Central Serous Retinopathy (CSR) is a condition in which a small pool of fluid accumulates under the macula. A defect in the normally water-tight layer beneath the retina allows the leakage of fluid which then collects under the retina. This forms a blister-like elevation that alters the function of the retina. Symptoms become apparent when central vision is affected. CSR most commonly occurs in males aged 30 to 50. The cause of CSR is unknown, although in some patients it is associated with corticosteroid use including inhalers or skin creams. The condition is commonly related to stress or “type A” personalities. .
The symptoms of CSR are blurred vision, distortion, or a central gray or dark spot. Vision can range from 20/20 to 20/200. Color vision may also be affected.
The diagnosis of CSR is usually made by its characteristic clinical appearance. Fluorescein Angiography may be necessary to confirm the diagnosis. In this test, a dye is injected into an arm vein, with digital images taken as the dye passes through the retinal blood vessels. The defect in the layer beneath the retina can be identified, since leakage of dye is typically seen. Optical Coherence Tomography (OCT), which shows a slice of retina in cross section, is useful in diagnosing CSR.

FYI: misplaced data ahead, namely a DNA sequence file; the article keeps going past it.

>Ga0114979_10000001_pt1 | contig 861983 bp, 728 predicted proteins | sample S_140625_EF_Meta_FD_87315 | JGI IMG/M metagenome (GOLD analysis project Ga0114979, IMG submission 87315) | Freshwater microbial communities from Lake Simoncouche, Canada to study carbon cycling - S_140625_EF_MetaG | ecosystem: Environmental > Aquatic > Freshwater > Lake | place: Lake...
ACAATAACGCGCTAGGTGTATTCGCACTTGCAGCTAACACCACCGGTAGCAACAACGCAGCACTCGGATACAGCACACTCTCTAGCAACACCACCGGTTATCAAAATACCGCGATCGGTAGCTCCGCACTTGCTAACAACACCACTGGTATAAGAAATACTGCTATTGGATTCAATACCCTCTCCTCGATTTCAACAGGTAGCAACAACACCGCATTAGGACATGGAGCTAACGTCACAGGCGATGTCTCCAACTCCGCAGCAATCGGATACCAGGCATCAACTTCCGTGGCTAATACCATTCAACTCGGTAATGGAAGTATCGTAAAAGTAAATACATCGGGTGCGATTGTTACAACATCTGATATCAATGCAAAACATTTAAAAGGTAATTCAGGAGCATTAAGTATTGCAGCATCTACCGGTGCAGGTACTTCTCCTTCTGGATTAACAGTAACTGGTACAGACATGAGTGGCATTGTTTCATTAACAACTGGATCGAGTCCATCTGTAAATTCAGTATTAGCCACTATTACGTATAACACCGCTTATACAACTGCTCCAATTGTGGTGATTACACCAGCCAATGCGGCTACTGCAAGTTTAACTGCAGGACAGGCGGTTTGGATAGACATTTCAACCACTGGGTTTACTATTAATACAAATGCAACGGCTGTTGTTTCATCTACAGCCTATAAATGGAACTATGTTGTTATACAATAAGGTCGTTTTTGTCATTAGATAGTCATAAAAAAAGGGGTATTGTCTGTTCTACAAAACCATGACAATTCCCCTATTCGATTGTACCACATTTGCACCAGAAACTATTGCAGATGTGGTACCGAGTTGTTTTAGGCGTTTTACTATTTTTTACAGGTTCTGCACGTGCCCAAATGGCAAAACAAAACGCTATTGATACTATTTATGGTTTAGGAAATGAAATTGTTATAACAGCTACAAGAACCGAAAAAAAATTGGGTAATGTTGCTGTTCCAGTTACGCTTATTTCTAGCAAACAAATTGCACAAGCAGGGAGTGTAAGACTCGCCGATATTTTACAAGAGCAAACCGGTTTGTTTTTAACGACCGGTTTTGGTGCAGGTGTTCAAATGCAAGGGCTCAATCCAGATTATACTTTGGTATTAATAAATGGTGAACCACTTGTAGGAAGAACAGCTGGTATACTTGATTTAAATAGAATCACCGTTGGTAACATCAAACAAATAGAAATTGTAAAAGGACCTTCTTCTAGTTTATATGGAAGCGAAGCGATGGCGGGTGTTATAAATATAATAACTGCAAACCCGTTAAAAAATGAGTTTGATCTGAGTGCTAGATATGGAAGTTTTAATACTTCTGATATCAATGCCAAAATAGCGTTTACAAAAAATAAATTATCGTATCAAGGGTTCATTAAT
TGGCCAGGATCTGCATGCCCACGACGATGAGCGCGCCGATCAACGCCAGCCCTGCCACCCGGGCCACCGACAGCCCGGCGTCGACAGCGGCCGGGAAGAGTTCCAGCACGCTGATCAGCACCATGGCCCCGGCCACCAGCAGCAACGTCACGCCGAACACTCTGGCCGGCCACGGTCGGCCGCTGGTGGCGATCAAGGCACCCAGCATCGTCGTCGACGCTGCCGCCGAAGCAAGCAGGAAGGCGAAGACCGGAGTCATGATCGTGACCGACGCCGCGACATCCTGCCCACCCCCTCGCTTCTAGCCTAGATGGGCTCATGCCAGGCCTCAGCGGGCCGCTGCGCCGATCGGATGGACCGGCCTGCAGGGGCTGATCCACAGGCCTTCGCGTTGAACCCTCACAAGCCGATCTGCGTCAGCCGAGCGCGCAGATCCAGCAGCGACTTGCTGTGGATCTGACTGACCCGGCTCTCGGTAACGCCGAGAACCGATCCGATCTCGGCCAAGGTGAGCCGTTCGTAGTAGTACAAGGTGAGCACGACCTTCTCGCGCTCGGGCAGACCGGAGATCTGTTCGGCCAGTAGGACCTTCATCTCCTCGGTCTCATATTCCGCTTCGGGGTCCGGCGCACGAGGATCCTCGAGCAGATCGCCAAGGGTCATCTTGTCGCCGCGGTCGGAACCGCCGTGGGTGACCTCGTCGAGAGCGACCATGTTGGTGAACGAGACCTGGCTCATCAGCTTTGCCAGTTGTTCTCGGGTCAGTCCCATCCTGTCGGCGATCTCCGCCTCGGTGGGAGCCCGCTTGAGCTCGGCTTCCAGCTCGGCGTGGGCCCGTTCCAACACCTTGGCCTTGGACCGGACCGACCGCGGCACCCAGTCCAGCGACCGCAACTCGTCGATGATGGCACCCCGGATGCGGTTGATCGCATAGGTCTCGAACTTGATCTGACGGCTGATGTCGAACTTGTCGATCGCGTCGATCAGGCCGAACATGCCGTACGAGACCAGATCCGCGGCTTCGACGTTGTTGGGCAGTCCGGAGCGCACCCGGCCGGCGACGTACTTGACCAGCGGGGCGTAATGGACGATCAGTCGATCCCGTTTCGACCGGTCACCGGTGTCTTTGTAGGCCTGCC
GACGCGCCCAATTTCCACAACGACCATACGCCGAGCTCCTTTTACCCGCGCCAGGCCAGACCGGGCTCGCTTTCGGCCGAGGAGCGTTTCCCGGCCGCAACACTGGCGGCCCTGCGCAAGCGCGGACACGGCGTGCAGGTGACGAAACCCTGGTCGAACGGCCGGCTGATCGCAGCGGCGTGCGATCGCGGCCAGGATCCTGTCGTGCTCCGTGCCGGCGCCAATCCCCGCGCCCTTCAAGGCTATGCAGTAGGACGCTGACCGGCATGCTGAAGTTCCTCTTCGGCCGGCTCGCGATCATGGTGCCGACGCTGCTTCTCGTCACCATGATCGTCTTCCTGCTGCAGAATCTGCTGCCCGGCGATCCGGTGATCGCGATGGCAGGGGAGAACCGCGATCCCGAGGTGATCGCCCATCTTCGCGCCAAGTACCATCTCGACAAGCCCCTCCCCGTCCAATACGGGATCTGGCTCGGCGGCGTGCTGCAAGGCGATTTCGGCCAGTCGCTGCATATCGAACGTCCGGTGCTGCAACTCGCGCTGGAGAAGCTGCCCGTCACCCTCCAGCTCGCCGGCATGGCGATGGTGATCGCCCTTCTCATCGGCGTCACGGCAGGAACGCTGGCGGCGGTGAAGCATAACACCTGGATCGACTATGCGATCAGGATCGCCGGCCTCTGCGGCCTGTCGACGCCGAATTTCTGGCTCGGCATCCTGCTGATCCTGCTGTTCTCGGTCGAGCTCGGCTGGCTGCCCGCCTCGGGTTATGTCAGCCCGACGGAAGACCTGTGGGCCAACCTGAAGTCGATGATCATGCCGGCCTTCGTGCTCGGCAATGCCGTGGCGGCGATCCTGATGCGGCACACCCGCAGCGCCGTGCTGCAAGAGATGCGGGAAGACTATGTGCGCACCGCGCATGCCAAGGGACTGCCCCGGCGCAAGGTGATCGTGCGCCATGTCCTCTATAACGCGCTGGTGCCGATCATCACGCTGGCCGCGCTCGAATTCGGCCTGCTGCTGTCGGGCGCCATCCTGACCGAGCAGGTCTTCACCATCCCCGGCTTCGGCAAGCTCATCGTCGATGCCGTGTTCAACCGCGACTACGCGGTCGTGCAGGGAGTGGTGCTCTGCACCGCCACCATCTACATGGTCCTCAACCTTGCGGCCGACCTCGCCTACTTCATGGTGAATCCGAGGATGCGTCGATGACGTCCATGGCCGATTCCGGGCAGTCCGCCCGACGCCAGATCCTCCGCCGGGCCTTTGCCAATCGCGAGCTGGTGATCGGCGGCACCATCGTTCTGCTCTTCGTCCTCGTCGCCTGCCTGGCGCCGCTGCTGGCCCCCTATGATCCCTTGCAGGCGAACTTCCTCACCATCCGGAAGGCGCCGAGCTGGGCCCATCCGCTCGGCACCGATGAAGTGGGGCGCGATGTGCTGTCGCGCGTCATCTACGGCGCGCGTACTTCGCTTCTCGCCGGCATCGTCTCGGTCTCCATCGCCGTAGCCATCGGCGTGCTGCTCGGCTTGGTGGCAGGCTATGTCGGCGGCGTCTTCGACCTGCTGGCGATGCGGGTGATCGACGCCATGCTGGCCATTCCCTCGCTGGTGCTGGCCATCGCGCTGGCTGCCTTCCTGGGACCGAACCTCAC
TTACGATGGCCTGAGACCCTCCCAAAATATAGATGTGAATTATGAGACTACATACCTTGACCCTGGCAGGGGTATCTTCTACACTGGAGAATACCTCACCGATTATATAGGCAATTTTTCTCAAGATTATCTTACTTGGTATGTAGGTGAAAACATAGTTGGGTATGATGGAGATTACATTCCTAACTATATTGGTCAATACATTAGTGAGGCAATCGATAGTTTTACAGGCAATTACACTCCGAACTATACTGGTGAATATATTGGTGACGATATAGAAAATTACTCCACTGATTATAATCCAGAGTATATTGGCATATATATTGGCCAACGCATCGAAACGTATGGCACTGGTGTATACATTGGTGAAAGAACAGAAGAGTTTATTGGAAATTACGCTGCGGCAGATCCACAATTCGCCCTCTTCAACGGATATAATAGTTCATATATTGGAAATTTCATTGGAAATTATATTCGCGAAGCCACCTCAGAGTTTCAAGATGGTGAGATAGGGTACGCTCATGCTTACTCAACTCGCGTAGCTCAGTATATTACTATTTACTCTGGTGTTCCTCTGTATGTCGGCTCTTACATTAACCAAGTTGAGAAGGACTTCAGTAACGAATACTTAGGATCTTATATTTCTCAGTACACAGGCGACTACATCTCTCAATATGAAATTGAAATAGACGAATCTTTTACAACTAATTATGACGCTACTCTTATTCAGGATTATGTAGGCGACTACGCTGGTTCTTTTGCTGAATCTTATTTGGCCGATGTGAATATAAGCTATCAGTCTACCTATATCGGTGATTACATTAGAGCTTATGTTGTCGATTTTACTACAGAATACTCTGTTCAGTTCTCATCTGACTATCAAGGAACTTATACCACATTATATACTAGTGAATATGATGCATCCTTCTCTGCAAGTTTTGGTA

In the majority of cases, no treatment is required since the condition usually resolves spontaneously over several months. In some instances, Laser Treatment to seal the leakage source can speed resolution of the fluid blister and improve vision. Behavior modification may be recommended if stress is thought to be a contributing factor. Photodynamic Therapy, an in-office procedure in which medication is given systemically and activated by laser when reaching the retina, is effective in stopping leakage for individuals whose CSR has failed to resolve spontaneously.
The prognosis for CSR is generally excellent. Over 90% of patients regain 20/30 or better vision within six months. The condition will resolve itself in some people, leaving only very subtle visual imperfections. Those with CSR should avoid corticosteroid use including pills, creams, and inhalers. In a small minority of patients, CSR may become a recurring problem.